I would argue the buck stopped with manager Simon Napier-Bell, he was responsible for the characters he employed as PR agents. It’s fair to say that he was coming from a bygone era and it was time for a change but he wasn’t about to make it. I don’t think it could have been much more ludicrous than it was. Spinal Tap couldn’t do it justice. The idea that any press is good press was, in the innocence of the 70’s & 80’s, still a concept, and making the press listen seemed to be a measure of how good a flirt you could be. It appeared desperate, without any dignity and treating the public like morons. And it stained everything. A PR might argue that attaining press coverage is what made the group successful but that’s not the reality. No one holds onto sensationalist storylines for more than a few minutes of curiosity then it’s forgotten, or it becomes a token piece of worthless knowledge: “oh yeah isn’t that the guy that ….’ etc. and is most likely mocked. It does nothing to further a musical career. It’s short-sighted, like downing relentless tequila shots so you don’t sober up to realise everything’s shit. Keep creating a headline because no one’s actually buying the records, but maybe they will if there’s something … anything in the newspaper. Pour another tequila. That’s how the PR functioned. Must have been hard work but not at all representative of the essence of what the group hoped to achieve. Yes, we liked looking a certain way that might’ve warranted some attention by older generations but that’s just youth expresses itself. Our actual job was to focus on making music, and PR’s job was to make the public aware of it, but we were two completely different machines thrown together by default under the misguided concept that we were aiming towards the same goal but were in fact in different ballparks. Most of us made a speedy exit from that as soon as the band disbanded.
We just jammed until the songs sounded like something we might enjoy playing again. The aim I guess was to bridge the gap between the original and where we were heading.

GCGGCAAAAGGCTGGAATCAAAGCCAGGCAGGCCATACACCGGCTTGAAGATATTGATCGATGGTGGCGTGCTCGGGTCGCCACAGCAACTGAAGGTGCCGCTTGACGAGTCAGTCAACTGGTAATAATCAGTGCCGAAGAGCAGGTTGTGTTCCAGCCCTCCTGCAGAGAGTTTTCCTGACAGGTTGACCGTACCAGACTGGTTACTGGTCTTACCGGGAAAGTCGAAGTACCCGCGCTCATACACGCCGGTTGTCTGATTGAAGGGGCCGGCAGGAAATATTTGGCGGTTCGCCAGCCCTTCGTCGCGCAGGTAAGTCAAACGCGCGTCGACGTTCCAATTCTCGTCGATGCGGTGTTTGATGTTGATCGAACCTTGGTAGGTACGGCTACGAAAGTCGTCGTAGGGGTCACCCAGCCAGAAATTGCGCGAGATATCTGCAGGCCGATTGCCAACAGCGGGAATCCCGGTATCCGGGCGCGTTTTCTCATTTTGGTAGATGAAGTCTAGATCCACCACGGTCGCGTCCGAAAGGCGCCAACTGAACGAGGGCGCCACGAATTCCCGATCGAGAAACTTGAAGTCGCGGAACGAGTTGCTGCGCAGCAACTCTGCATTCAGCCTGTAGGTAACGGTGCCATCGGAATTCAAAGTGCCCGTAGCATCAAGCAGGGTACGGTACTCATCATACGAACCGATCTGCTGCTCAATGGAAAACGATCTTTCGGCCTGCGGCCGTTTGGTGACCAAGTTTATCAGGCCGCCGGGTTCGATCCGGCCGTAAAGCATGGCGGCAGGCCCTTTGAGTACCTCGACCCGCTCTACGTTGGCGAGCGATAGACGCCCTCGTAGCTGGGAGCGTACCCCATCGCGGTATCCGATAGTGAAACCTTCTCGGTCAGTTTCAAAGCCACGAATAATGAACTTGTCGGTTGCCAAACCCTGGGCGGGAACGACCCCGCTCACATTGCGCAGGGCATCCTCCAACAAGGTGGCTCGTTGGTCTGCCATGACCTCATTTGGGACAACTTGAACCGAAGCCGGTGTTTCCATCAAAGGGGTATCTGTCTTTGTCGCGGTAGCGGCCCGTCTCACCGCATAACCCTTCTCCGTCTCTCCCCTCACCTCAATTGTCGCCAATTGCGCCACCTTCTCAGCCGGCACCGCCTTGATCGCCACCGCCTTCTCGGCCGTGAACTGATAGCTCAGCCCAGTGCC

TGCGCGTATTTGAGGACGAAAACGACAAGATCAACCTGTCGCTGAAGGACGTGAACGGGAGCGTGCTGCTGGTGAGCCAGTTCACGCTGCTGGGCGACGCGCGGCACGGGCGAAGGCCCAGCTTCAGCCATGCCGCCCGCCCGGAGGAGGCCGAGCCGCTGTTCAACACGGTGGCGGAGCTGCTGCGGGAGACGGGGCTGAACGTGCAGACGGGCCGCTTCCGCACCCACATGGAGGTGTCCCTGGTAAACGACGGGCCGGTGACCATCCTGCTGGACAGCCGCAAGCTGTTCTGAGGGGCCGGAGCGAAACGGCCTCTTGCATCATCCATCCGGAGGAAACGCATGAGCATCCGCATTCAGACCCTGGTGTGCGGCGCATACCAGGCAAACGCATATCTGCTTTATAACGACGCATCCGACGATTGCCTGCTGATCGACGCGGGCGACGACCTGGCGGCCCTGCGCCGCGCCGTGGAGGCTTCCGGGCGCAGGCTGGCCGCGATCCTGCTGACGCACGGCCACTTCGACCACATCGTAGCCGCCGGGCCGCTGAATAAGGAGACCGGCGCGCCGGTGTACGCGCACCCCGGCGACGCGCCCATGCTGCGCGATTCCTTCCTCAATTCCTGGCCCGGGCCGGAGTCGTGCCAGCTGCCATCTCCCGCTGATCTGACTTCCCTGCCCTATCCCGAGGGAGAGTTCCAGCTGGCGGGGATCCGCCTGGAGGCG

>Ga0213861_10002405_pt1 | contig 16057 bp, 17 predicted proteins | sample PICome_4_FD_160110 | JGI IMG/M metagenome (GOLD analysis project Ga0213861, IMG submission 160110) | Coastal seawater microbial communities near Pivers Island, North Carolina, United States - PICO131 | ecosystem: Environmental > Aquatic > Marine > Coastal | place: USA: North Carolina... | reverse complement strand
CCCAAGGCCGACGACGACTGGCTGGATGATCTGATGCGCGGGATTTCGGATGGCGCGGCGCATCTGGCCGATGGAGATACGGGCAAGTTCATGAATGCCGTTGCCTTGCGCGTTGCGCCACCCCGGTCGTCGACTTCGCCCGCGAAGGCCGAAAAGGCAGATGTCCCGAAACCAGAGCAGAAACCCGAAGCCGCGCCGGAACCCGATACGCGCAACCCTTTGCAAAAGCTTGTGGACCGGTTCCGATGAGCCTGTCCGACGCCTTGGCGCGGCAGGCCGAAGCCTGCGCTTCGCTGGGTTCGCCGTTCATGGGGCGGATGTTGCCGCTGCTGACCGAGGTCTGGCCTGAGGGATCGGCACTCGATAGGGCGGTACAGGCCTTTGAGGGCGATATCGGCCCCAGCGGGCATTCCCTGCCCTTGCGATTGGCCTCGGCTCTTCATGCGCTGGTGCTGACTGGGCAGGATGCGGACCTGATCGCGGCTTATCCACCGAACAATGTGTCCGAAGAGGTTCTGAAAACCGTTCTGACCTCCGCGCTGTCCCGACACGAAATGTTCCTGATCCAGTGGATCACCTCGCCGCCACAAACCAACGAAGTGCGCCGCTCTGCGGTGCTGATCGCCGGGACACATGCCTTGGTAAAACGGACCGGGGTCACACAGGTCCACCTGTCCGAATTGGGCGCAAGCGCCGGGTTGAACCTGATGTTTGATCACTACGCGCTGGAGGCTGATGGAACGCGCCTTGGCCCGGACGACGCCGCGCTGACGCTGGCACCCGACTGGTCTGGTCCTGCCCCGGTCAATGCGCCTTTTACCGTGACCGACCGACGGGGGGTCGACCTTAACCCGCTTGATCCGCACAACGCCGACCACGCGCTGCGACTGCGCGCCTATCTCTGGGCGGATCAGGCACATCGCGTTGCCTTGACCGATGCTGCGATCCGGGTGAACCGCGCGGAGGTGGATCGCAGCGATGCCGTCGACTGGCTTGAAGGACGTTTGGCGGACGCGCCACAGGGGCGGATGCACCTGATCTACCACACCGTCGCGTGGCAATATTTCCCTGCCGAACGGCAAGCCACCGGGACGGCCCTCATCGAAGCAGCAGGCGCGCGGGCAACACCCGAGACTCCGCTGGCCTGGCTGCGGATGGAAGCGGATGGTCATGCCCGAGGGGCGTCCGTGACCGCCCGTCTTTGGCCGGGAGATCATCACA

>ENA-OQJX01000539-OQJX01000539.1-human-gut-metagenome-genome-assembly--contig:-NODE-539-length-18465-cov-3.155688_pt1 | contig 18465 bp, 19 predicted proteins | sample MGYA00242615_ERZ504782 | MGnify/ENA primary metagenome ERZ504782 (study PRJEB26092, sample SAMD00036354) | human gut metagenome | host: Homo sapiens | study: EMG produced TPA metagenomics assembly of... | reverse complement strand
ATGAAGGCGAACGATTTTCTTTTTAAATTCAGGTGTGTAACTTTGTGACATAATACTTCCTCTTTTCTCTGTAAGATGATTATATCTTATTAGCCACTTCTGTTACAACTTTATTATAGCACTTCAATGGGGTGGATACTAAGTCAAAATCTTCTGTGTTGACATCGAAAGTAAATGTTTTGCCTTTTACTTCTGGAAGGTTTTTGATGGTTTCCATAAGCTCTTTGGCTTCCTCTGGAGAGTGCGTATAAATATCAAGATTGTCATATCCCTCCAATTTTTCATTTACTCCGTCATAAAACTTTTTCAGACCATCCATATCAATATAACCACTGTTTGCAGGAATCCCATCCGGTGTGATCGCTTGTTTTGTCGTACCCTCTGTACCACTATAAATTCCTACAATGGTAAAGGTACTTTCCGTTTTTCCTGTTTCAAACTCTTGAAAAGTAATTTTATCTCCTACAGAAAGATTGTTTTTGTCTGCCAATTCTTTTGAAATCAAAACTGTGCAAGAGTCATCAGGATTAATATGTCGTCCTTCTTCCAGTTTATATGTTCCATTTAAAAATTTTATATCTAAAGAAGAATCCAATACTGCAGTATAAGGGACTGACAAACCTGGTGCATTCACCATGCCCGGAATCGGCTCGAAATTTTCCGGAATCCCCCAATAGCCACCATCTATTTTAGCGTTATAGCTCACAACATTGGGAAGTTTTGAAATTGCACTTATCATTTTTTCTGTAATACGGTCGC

Yes that’s right. Tim and I started to co-write for my solo album ‘Slope’ in ’06 and while the recording was still in progress I was invited to join Yukihiro Takahashi’s ‘Something Blue’ tour that same year. Tim and I opened the show with a selection of tracks from ‘Slope’ before it was completed (‘Ballad Of A Deadman’, ‘Sleepyard’, and what became ‘Sow The Salt’ but was at the time featuring a different vocal by Tim). Yukihiro’s set followed and was a laptop performance which I joined. This small tour obviously pre-empted the one-off ‘Slope’ live performance in Tokyo in ’08 and was the first opportunity to work with visual artist Shoko Ise who went on to make all the back-projection films for my show. Tim is one of my favourite people, always great company and a very talented songwriter.
a few snaps here by Sari Hayashiguchi
I took on the vocals for The Dolphin Brothers because of the nature of the deal on offer from Virgin Records at the time, they wanted a more commercially viable album (our first collaboration was an ambient album). Richard and I felt that we could develop this alongside our more ambient/instrumental work. Turned out Virgin were not up for a long term investment and post Dolphin Brothers we made the decision to focus on the less commercial side since I didn’t enjoy the role of front man and I knew my limitations as a vocalist. A second vocalist in the band JAPAN was never considered.
For the most part I use a Lumix DMC-LX100, it’s versatile, has good spec and is compact.
‘Lessons In Doubt’ from the forthcoming Exit North album.
Hi Noel. I assume you are referring to recording rather than live performance. I think there are levels of distinction when working with improvisational artists. Inviting a group of experimental musicians to improv together in the studio could be, (with digital recording), more a means of gathering a wealth of original samples to then manipulate into something representative of your own ideals, in other words plagiarising. If the improvisation were not tampered with in any way, and was a true ‘live performance’ recording rather than edited and manipulated then I would take no issue with it, but whether it’s any good or not is another matter. I prefer wrestling with composition without any hint of improv. To my mind this is much more daunting, particularly if you’re composing outside of more standard forms. In answer to your question I don’t believe this has anything to do with a sliding scale in ‘pop’. Perhaps each music genre has its own sliding scale of depth and ingenuity but they each serve a different purpose.